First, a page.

Thanks for the response Walter.

i can see where you're going with that, but in those successively
created "new Ajax.Request" calls, it's generating a new request to the
server, which runs the server-side routine from the beginning, right?
In my concept, the first call commands the server to run all three
steps:

Client Request 1 -->
  Collect the data (send feedback to client) -->
  Create the PDF (send feedback to client) -->
  Attach to an email and send (send final feedback)
End

Where your structure more resembles:

Client Request 1 -->
  Collect data (send Feedback 1) -->
  Client Request 2 -->
    Create PDF (send Feedback 2) -->
    Client Request 3 -->
      Attach and email (send Feedback 3)
End

Am i correct? If so, that works only to the amount of detail i provide
nested invocations of Ajax.Request to check/perform one specific
detail of progress. Keep in mind this is only an example: what if i
need feedback during the attachment process (attaching 1 of 100
files)? For one, it would be nasty to nest that many Ajax.Request
calls, and more importantly, that email object only exists within the
request that creates and processes it. The second request to attach
file 2 of 100 isn't working on the same email object (as i understand
it).

i did find one Q&A similar to this where it was suggested to use
$_SESSION for the current progress message... The initial Request gets
the server going on the task, and also creates a second Request that
repeats (eg, Ajax.PeriodicalUpdater). That one does nothing more than
check $_SESSION for the latest message (which gets updated by the task
being performed). That feels slightly better to me, despite the
potential traffic overhead for longer requests (hence the {decay}
option, i suppose).

Something for me to chew on, i suppose.

Thanks again,
-joe t.


On Dec 9, 1:22 pm, Walter Lee Davis <wa...@wdstudio.com> wrote:
> I would do this with chained onSuccess handlers. Each one would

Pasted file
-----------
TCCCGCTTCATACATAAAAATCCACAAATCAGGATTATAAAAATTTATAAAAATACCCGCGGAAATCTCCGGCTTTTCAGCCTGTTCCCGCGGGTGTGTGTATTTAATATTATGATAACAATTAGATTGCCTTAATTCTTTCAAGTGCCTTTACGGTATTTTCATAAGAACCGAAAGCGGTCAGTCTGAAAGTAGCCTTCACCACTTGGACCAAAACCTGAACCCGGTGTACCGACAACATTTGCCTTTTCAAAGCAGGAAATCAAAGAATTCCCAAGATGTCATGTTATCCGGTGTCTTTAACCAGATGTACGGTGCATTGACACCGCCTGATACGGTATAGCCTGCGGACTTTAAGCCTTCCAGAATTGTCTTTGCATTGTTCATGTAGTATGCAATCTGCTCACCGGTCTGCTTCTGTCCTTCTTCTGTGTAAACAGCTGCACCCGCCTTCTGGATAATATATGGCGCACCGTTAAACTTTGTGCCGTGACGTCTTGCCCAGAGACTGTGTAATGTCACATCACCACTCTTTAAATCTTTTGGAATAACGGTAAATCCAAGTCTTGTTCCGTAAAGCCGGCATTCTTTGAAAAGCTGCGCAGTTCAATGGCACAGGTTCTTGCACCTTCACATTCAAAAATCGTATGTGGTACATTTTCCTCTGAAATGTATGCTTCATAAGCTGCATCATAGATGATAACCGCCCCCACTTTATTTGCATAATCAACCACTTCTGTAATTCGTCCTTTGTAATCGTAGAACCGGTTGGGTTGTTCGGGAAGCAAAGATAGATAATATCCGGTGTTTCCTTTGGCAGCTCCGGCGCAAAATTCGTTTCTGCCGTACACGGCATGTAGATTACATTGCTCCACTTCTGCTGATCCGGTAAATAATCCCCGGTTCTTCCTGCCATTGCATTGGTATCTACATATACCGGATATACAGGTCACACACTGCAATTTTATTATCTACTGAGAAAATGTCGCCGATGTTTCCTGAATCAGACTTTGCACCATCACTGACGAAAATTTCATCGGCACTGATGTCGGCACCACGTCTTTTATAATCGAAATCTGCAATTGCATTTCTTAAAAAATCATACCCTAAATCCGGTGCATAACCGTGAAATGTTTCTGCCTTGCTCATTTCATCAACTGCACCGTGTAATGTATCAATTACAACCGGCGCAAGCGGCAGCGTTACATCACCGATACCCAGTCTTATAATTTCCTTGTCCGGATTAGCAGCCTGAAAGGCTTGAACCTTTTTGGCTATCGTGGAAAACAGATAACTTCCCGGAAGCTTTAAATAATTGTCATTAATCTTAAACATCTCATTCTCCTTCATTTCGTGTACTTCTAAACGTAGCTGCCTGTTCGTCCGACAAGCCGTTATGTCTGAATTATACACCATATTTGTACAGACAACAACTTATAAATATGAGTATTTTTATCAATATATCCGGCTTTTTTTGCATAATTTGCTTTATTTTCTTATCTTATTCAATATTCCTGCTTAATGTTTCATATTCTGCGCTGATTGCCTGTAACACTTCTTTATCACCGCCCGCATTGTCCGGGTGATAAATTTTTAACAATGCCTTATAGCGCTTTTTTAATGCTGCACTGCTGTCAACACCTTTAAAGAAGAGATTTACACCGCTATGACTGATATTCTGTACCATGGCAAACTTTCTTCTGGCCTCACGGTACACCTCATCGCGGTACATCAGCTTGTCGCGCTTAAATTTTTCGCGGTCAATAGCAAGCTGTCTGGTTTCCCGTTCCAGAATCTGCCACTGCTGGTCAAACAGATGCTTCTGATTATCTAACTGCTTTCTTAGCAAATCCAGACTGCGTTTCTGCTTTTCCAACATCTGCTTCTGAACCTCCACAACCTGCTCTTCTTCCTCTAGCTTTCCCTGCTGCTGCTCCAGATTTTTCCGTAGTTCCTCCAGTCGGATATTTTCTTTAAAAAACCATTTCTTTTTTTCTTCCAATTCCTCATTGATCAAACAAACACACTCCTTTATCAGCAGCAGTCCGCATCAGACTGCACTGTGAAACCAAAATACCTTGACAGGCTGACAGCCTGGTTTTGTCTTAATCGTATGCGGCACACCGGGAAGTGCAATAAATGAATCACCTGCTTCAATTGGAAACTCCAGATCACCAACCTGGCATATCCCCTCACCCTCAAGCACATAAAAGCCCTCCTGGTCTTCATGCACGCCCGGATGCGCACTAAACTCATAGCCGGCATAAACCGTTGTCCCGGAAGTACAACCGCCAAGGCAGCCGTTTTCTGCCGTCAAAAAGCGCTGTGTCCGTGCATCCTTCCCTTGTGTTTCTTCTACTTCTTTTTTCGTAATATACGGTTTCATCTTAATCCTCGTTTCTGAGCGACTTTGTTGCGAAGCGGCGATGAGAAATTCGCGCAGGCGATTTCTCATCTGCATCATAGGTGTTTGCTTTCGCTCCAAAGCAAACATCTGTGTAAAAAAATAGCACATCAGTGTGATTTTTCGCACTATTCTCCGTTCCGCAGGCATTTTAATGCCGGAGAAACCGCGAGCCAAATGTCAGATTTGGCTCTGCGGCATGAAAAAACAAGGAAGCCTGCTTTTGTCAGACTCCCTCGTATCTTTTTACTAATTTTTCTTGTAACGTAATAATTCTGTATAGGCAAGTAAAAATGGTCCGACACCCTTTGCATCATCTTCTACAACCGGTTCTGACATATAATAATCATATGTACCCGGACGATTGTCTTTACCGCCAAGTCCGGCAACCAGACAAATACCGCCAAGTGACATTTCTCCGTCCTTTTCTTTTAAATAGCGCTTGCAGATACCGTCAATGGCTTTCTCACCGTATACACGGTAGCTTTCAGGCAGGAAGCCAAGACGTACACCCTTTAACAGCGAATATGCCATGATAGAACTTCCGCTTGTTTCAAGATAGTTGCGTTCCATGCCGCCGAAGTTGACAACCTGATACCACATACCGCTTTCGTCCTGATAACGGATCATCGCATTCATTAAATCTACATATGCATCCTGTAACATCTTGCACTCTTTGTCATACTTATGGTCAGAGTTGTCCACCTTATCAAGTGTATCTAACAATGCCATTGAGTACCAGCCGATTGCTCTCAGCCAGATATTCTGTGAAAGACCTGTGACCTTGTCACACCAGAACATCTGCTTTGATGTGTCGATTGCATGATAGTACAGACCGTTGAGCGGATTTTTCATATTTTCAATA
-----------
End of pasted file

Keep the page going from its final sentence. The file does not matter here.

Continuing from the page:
> trigger a new request to a different endpoint, carrying some token to  
> identify the visitor.
>
> $('button').observe('click',function(evt){
>         //do your lookup
>         new Ajax.Request('lookup.php',{
>                 parameters:{id:'<?=$id?>'},
>                 onCreate:function(){
>                         $('message').update('searching...');;
>                 },
>                 onSuccess:function(transport){
>                         //make your pdf
>                         $('message').update('making PDF...');;
>                         new Ajax.Request('pdf.php',{
>                                 parameters:{id:'<?=$id?>'},
>                                 onCreate:..., //you get the idea
>                                 onSuccess:...
>                         });
>                 }
>         }};
>
> });
>
> Walter
>
> On Dec 9, 2009, at 11:11 AM, joe t. wrote:
>
> > i think i've seen examples of this, but can't recall where, and could
> > use some guidance.
>
> > Obviously it's easy to handle a 1:1 Request/Response
>
> > How can i do a true 1:many process? For instance:
> > Client takes a single action which requires the server to perform 3
> > tasks:
> > * Query database
> > * Generate PDF
> > * Generate email, attach PDF, and send
>
> > How can i respond to the client as EACH task is accomplished without
> > ending the request chain?
> > "Looking up your data . . ." (time-based dots as delay indicator)
> > "Creating PDF . . ."
> > "Email sent" (or failed, as the case may be)
>
> > Is this done with HTTP 2xx headers? Recursive callbacks? If anyone can
> > point me in the right direction (which include samples), i'd be
> > grateful.
>
> > Thanks.
> > -joe t.
>
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